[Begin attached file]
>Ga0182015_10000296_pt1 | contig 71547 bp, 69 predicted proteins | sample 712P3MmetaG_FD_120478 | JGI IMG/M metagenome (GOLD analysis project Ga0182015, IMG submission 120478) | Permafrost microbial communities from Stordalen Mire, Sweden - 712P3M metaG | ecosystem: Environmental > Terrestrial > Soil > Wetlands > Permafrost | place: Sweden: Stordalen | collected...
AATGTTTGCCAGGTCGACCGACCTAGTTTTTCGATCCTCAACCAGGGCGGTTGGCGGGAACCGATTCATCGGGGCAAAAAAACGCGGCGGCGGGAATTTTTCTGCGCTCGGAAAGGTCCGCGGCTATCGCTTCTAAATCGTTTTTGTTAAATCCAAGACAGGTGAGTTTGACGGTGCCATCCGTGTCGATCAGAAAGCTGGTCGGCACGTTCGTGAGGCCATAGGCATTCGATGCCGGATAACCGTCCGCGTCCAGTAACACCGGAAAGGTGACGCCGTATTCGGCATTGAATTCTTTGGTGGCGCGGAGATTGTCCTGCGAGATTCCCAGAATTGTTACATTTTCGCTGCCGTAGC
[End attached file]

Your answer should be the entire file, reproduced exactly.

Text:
>Ga0182015_10000296_pt1 | contig 71547 bp, 69 predicted proteins | sample 712P3MmetaG_FD_120478 | JGI IMG/M metagenome (GOLD analysis project Ga0182015, IMG submission 120478) | Permafrost microbial communities from Stordalen Mire, Sweden - 712P3M metaG | ecosystem: Environmental > Terrestrial > Soil > Wetlands > Permafrost | place: Sweden: Stordalen | collected...
AATGTTTGCCAGGTCGACCGACCTAGTTTTTCGATCCTCAACCAGGGCGGTTGGCGGGAACCGATTCATCGGGGCAAAAAAACGCGGCGGCGGGAATTTTTCTGCGCTCGGAAAGGTCCGCGGCTATCGCTTCTAAATCGTTTTTGTTAAATCCAAGACAGGTGAGTTTGACGGTGCCATCCGTGTCGATCAGAAAGCTGGTCGGCACGTTCGTGAGGCCATAGGCATTCGATGCCGGATAACCGTCCGCGTCCAGTAACACCGGAAAGGTGACGCCGTATTCGGCATTGAATTCTTTGGTGGCGCGGAGATTGTCCTGCGAGATTCCCAGAATTGTTACATTTTCGCTGCCGTAGC